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Gottfried Böhm (born January 23, 1920) is a German architect and sculptor. His reputation is based on creating highly sculptural buildings made of concrete, steel, and glass. Böhm's first independent building was the Cologne chapel "Madonna in the Rubble" (now integrated into Peter Zumthor's design of the Kolumba museum renovation). Böhm's most influential and recognized building is the Maria, Königin des Friedens or Nevigeser Wallfahrtsdom.
Gottfried Böhm in 2015
|Buildings||Maria, Königin des Friedens in Neviges|
Bensberg City Hall
Life and careerEdit
Böhm was born into a family of architects in Offenbach, Hessen. His father, Dominikus Böhm, was renowned for his numerous avant-guard churches throughout Germany, many in Expressionist style. His grandfather was also an architect. After graduating from Technical University of Munich in 1946, he studied sculpture at a nearby fine-arts academy. Böhm later integrated his clay model making skills acquired during this time at the academy into his design process.
After graduating in 1947, Böhm worked for his father until the latter's death in 1955, and later took over his firm. During this period, he also worked with the "Society for the Reconstruction of Cologne" under Rudolf Schwarz. In 1951, he traveled to New York City and worked for six months in the architectural firm of Cajetan Baumann. While traveling in America he met two of his greatest inspirations, German architects Ludwig Mies van der Rohe and Walter Gropius.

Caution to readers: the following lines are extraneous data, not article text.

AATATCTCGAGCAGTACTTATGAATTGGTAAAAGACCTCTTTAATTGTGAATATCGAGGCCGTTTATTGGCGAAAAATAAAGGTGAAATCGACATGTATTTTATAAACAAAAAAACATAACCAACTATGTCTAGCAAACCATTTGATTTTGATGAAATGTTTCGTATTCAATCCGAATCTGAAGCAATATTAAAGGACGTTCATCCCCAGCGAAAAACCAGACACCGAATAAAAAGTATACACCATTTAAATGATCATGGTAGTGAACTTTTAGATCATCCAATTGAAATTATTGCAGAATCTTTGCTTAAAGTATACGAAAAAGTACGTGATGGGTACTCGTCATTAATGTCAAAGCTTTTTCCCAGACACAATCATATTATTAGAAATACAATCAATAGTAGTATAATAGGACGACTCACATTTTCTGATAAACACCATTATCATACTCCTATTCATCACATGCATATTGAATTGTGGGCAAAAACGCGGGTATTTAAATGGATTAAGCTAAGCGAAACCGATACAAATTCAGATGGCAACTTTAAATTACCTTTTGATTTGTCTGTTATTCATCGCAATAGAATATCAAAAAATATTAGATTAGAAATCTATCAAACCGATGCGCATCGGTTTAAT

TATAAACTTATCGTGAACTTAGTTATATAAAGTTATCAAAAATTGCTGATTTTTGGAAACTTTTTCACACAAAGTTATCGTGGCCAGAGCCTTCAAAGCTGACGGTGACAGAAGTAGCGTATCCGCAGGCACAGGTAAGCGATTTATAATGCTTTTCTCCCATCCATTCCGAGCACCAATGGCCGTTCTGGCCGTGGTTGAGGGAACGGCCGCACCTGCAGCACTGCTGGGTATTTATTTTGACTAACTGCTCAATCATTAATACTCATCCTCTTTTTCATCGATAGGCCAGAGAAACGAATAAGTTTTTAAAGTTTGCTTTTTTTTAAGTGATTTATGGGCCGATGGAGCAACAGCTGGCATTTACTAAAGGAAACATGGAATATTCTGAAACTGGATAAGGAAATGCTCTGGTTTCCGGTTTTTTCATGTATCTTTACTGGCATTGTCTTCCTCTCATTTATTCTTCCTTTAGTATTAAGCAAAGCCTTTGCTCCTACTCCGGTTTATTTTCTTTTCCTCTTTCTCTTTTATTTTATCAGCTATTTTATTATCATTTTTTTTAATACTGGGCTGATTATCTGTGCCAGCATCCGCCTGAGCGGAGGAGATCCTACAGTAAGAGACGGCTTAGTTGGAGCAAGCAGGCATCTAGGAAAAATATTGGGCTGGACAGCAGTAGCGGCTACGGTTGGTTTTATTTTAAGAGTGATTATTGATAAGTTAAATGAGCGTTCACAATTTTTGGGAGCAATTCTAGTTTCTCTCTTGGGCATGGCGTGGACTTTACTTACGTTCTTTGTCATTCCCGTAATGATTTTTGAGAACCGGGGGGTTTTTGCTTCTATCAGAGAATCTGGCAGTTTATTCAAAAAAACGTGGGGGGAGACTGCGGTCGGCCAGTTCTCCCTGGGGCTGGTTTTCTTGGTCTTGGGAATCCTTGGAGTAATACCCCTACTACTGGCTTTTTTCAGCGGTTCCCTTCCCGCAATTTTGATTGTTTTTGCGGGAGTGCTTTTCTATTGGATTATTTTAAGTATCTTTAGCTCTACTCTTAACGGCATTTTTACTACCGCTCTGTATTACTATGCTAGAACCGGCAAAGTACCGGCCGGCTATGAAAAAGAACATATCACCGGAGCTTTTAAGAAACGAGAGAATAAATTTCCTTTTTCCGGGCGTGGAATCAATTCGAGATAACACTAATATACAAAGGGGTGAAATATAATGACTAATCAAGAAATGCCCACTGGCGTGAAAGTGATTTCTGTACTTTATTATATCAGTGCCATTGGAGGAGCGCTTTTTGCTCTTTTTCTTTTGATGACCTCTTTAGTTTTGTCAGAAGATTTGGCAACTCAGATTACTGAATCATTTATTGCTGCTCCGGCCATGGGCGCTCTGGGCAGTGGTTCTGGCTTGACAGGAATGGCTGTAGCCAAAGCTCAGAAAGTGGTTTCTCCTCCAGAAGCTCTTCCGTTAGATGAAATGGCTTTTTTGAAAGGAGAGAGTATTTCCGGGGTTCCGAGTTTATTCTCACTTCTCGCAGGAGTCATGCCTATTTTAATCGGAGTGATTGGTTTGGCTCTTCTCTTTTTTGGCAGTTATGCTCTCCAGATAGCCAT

In the following decades, Böhm constructed many buildings around Germany, including churches, museums, civic centers, office buildings, homes, and apartments. He has been considered to be both an expressionist and post-Bauhaus architect, but he prefers to define himself as an architect who creates "connections" between the past and the future, between the world of ideas and the physical world, between a building and its urban surroundings. In this vein, Böhm always envisions the color, form, and materials of a building in relationship with its setting. His earlier projects were done mostly in molded concrete, but more recently he has begun using more steel and glass in his buildings due to the technical advancements in both materials. His concern for urban planning is evident in many of his projects, harping back on his emphasis on "connections".
Böhm was married to Elizabeth Haggenmüller, also an architect, until her death in 2012. He met Elizabeth in 1948, while studying in Munich. She assisted him in several of his projects, mainly through interior design. They have four sons, three of whom are now architects. He turned 100 in January 2020.
- 1968 - Architecture Prize of German Architects, Münster
- 1971 - Architecture Prize of the Association of German Architects, Düsseldorf
- 1974 - Berlin Art Prize of the Academy of Arts, Berlin
- 1975 - Big BDA award of the Association of German Architects, Bonn
- 1977 - Honorary Professor F. Villareal National University, Lima, Peru
- 1982 - Grande Medaille d'Or d'Architecture, L'Académie d'Architecture in Paris, France
- 1982 - Honorary Fellow of the American Institute of Architects, New York (235 Voigt)
- 1983 - Honorary Membership / Honorary Member of the American Institute of Architects AIA
- 1985 - Fritz Schumacher Prize, Hamburg
- 1985 - Honorary doctorate TU Munich
- 1985/1986 - Price Cret Chair at the University of Pennsylvania, Philadelphia, Pennsylvania, United States
- 1986 - Pritzker Architecture Prize, New York City, USA
- Gottfried Bohm on Architectuul
- Hiltrud Kier, Bauten und Projekte in: Kristin Feireiss (Hg.): Elisabeth Böhm: Stadtstrukturen und Bauten, p. 64 (in German)
- As Gottfried Böhm Turns 100, an Exhibition Foregrounds His Concrete Religious Architecture
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